So what strategy is Hillary Clinton following these days? Is she trying to create a win-win situation, a scenario in which she simply cannot lose, regardless of what actually happens?

There’s two possible options: She wins the nomination of the Democratic Party. Actually, she still has a chance. In Pennsylvania, where the next large primary will take place, she is relatively far ahead of Barack Obama in the polls. And many super delegates remain undecided and could therefore possibly decide in her favor. Clinton’s campaign manager Harold Ickes is never tired of ratcheting up the pressure by reminding the super delegates of how Obama’s relationship with his former – and radical – pastor and the pastor’s "unpatriotic” and “hate-mongering” statements about whites have hurt him. The result: Obama loses the fight against John McCain.

The second option: Through this long drawn-out internal party battle, Clinton has trodden the Democrats to such a degree that McCain wins the race in November. Because he will be the oldest president in history when he enters office at the age of 72, he would be in a relatively untenable position to run again in 2012. Hillary Clinton would just be 65 – and the race would again be open for her.

But what was she thinking recently, repeatedly “misspeaking” with her tale of surviving a sharpshooter’s attack in Bosnia in 1996? It couldn’t just be her reported sleep deficit, which is what she later claimed. The archive footage broadcast continually on TV showed without question how welcoming a reception it really was, with children gathered around to greet her followed by a convivial chorus of song. Despite this, she obstinately kept to her version of the story. As a United Nations official commented on this scandal in one letter to the editor, the whole point was that the war had ended three months before Clinton’s visit – with daughter Chelsea – and the scheduled trip was to celebrate after the hard-fought negotiations for peace. You would therefore think that this discrepancy between speech and reality would put into question her frequently invoked "experience" und "readiness" for office.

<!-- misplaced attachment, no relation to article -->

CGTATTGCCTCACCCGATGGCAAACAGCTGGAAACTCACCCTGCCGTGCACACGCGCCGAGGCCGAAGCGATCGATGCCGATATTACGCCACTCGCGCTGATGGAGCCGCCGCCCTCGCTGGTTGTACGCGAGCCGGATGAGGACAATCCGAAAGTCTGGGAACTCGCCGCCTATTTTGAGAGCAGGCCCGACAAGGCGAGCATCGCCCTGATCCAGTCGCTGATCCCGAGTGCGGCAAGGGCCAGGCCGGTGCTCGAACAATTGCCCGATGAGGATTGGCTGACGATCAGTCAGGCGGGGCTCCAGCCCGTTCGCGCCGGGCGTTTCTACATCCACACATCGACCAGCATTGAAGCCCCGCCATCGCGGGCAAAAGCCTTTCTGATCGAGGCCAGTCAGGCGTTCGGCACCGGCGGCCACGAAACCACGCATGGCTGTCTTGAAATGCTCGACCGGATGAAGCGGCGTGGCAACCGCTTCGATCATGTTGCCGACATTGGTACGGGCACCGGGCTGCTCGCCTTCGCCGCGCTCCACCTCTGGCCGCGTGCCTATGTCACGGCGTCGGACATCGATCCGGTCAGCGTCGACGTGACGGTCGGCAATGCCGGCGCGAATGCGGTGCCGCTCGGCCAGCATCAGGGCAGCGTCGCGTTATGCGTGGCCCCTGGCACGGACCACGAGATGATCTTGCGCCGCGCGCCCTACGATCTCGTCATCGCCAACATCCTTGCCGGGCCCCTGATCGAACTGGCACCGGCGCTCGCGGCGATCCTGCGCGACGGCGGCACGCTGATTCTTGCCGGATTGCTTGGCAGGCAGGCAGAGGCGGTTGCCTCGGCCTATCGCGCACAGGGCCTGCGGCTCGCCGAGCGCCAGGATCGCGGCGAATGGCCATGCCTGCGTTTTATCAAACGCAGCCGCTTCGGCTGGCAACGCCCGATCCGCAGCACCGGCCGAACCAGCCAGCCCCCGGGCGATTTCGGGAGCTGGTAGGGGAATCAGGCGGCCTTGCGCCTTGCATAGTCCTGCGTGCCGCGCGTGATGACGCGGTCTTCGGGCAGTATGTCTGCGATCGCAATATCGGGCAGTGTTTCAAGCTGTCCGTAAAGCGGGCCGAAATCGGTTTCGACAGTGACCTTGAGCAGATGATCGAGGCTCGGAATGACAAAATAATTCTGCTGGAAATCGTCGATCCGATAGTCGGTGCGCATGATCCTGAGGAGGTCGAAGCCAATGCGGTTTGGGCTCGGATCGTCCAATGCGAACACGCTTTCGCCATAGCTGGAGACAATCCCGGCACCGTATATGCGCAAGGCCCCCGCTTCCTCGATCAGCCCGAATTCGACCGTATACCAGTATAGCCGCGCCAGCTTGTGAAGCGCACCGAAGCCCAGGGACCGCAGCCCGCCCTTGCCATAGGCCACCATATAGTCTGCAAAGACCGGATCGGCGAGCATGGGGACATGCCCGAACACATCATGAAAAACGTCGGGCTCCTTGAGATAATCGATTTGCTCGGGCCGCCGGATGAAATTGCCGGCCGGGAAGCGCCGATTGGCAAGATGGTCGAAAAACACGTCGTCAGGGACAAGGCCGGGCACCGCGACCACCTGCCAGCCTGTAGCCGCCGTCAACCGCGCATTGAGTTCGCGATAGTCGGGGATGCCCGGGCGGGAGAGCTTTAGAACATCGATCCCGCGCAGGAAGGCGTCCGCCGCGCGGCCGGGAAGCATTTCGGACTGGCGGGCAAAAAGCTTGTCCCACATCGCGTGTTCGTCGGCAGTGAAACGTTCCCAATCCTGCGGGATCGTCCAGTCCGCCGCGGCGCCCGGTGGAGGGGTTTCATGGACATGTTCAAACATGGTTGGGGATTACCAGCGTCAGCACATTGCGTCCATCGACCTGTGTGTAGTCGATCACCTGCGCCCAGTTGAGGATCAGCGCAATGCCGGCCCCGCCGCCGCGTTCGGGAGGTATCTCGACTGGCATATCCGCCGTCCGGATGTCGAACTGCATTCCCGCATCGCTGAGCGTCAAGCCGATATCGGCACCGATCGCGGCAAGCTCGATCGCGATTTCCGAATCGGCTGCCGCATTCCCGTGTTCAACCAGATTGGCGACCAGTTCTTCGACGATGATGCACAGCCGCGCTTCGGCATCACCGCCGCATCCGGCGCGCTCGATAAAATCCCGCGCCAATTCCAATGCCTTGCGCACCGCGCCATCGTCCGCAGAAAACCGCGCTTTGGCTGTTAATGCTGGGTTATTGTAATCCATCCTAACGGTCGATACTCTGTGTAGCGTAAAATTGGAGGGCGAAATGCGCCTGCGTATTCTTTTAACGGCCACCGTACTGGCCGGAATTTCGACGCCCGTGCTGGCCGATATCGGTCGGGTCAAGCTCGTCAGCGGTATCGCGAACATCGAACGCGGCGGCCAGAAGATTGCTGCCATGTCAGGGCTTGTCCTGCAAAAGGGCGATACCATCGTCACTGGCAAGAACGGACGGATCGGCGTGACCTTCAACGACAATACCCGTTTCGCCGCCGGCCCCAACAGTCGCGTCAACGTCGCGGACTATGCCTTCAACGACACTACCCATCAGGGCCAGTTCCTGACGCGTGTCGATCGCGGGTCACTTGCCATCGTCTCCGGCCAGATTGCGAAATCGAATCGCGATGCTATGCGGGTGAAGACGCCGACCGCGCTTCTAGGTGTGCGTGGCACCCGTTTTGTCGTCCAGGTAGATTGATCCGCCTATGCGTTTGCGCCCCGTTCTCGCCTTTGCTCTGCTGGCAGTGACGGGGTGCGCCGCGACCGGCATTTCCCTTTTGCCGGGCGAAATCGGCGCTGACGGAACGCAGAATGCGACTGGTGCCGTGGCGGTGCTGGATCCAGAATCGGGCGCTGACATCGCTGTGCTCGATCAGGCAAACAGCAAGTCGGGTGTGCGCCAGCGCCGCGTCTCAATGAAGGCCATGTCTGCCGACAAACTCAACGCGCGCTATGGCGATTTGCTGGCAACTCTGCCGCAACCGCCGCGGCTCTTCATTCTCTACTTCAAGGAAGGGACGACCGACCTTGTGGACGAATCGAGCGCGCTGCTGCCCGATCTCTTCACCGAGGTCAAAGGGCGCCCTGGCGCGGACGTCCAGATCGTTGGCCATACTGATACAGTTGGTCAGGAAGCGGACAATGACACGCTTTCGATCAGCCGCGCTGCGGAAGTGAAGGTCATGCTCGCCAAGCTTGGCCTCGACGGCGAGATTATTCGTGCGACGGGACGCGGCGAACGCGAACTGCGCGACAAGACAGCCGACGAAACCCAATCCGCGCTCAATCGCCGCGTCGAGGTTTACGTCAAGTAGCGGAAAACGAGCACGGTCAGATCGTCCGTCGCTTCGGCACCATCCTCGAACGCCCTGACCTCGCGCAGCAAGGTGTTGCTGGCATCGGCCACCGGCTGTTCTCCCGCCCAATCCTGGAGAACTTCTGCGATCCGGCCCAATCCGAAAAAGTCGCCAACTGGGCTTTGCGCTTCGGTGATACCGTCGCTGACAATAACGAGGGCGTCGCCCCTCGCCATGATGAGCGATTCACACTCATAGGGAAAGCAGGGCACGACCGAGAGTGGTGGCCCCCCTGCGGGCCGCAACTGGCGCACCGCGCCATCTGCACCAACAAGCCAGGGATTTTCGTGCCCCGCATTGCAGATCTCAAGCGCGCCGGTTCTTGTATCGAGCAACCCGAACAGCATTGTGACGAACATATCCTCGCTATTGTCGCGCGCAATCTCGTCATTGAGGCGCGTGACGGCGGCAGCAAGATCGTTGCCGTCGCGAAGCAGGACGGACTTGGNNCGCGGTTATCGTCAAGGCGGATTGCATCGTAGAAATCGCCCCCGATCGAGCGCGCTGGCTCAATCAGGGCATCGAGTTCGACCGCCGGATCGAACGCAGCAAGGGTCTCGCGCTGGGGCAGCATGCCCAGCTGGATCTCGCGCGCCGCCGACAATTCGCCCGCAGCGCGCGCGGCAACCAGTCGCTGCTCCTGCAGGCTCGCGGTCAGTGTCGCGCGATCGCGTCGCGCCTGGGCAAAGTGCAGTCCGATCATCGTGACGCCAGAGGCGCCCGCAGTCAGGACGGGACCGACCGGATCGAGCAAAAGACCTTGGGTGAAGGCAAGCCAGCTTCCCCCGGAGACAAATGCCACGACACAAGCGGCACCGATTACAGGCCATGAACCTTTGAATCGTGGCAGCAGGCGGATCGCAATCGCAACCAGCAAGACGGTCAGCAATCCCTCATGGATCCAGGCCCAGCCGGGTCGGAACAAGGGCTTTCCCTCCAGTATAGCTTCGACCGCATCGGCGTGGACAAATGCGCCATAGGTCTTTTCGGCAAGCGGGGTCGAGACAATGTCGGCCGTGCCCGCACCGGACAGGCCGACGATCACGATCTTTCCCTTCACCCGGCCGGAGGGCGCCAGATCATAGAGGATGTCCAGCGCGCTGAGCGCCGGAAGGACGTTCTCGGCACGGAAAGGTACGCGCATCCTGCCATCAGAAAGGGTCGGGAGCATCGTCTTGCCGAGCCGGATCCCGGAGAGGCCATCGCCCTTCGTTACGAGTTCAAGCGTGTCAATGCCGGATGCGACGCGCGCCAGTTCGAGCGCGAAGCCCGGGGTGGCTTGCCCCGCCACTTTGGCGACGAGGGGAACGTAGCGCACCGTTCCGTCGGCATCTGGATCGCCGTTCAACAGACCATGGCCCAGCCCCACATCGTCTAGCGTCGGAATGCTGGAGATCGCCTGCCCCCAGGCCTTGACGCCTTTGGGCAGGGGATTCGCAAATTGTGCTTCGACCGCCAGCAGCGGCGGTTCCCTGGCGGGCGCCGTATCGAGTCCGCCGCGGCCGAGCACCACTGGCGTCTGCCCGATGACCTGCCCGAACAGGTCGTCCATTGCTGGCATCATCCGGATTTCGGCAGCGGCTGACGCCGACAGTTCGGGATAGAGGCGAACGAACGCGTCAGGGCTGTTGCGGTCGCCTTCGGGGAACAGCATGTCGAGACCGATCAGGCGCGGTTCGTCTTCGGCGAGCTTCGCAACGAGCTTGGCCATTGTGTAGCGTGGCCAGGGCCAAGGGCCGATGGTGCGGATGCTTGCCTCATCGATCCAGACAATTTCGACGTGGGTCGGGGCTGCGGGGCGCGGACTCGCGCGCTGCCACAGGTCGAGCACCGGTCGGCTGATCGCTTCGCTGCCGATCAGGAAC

In a speech in Philadelphia, Hillary Clinton insisted that she is like boxer Rocky Balboa (a role played by Sylvester Stallone in the film "Rocky"), stating "I never give up."

A Democratic Party official compared the situation to another athlete: Clinton, he said, is acting like frustrated professional ice skater Tonya Harding, who hired a man to smash the kneecap of her rival in 1994. In other words: If I can’t win, then no one can.